The court’s ruling

The court began by outlining the required analysis when determining if a preliminary injunction should be issued. The requesting party must show that there is a likelihood of success on the merits, they will suffer an irreparable harm, and the equities and public interest favor the issuing of the injunction. Using this analysis, the court found that FCA was likely to succeed on the merits of the free exercise claim, because the enforcement of the nondiscrimination policy by Pioneer was selective and targeted FCA.

San Jose USD argued that the policy was not selectively enforced and instead met the constitutional requirement of being neutral and generally applicable. Disagreeing, the court found that this could not be the case, when, according to the court, other secular ASB-recognized clubs on campus were permitted to exclude students in protected classes from joining. The court specifically focused on the “Senior Women Club” and the requirement that members of the club identify as female. This, the court stated, shows that other clubs are permitted to function as ASB clubs while excluding students from membership in violation of the policy and FCA was targeted because of its religious views. In addition, a concurring opinion added concerns about perceived animus towards “the students’ religious beliefs” on the Pioneer High campus, which furthered the lack of neutrality and general applicability of the nondiscrimination policy as applied.

As San Jose USD could not meet the more minimal requirement of neutrality and general applicability, the court held that the policy could not pass the heightened “strict scrutiny” analysis that requires a government action to be narrowly tailored to a compelling government interest. The panel also rejected the district’s argument that an analysis of future action and potential harm that relies on application of the nondiscrimination policy in the past is inaccurate and incorrect because San Jose USD implemented a new “all-comers” policy as an update to the nondiscrimination policy. The court disagreed with the district’s argument because “past examples of selective enforcement inform whether the School District is still selectively enforcing the ‘new’ All-Comers policy.”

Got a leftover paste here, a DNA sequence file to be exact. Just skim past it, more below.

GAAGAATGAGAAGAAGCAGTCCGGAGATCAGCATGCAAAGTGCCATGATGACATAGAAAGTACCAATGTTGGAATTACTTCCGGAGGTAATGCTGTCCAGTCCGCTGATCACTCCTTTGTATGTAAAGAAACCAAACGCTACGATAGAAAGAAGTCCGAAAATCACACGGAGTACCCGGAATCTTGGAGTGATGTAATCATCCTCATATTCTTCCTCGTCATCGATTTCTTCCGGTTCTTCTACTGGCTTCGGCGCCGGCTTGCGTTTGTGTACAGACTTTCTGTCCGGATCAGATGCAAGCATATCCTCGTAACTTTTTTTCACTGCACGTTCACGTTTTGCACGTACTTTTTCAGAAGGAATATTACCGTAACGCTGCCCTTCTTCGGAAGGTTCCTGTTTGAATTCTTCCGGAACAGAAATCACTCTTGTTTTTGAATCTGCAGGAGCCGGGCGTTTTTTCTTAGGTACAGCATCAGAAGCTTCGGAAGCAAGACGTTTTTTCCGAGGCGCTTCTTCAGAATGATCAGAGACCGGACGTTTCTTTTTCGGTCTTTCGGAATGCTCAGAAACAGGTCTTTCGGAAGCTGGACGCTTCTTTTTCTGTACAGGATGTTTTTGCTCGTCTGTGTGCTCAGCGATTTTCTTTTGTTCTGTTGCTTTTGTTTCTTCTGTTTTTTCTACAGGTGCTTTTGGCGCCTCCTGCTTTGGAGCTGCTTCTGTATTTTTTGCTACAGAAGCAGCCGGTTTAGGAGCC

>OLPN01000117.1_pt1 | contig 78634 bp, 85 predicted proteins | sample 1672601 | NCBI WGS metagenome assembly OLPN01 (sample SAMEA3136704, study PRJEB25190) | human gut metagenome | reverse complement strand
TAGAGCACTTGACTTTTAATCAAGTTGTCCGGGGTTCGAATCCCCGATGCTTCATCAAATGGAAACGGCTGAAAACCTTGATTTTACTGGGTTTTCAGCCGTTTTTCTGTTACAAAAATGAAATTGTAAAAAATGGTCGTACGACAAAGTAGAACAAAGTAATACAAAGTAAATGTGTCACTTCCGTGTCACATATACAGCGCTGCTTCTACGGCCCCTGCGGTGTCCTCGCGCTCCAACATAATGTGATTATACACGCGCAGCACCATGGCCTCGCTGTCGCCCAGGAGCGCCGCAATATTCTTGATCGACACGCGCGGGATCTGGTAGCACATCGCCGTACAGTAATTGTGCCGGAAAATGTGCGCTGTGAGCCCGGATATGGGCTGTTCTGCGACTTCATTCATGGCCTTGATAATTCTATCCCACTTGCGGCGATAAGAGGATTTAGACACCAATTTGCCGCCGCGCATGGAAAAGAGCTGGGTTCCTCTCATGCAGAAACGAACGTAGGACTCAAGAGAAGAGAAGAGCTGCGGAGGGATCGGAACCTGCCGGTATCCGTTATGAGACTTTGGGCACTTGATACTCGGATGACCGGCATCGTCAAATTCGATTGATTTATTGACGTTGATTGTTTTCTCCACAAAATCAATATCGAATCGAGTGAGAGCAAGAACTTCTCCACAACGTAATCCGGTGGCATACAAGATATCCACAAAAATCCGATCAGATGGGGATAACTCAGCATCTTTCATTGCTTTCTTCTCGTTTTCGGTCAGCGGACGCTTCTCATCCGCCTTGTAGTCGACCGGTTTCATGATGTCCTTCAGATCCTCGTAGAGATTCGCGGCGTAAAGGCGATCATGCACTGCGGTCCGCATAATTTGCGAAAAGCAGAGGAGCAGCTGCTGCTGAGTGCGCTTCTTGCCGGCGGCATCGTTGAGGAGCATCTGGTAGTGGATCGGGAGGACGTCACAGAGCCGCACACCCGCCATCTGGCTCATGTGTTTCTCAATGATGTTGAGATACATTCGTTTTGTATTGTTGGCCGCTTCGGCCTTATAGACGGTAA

Based on the likelihood of the success of the free exercise claim, the court went on to hold that FCA would suffer irreparable harm in two ways. First, the loss of a constitutional right is a sufficient harm. Second, the lost opportunity to promote its mission and recruit new members without ASB recognition on campus was an additional harm. (According to the trial court, FCA did have the ability to recruit new members and meet on campus.) These harms also apply when showing that the balance of equities and public interest (which merge in consideration when the opposing party to an injunction is a government entity) favor the injunction. As the court held there is a likelihood for success on the merits of the free exercise claim, an irreparable harm to FCA, and the balance of equities and public interest favor the injunction, the court issued the injunction requiring Pioneer High to reinstate FCA as an ASB club.

The dissenting judge of the three-judge panel emphasized that the majority inappropriately acted as a factfinder when analyzing the likelihood of FCA’s success and the findings of the district court were not deferred to as they should have been. Further, the analysis was not needed because FCA could not properly show that they had standing and therefore the injunction should not have been issued.

The courts are not finished in their analysis of the events at Pioneer High School as San Jose USD can request a review of the panel’s decision by the full court of appeals or the United States Supreme Court. Additionally, further proceedings will now return to the district court to consider at the trial level the various claims brought by FCA and student members.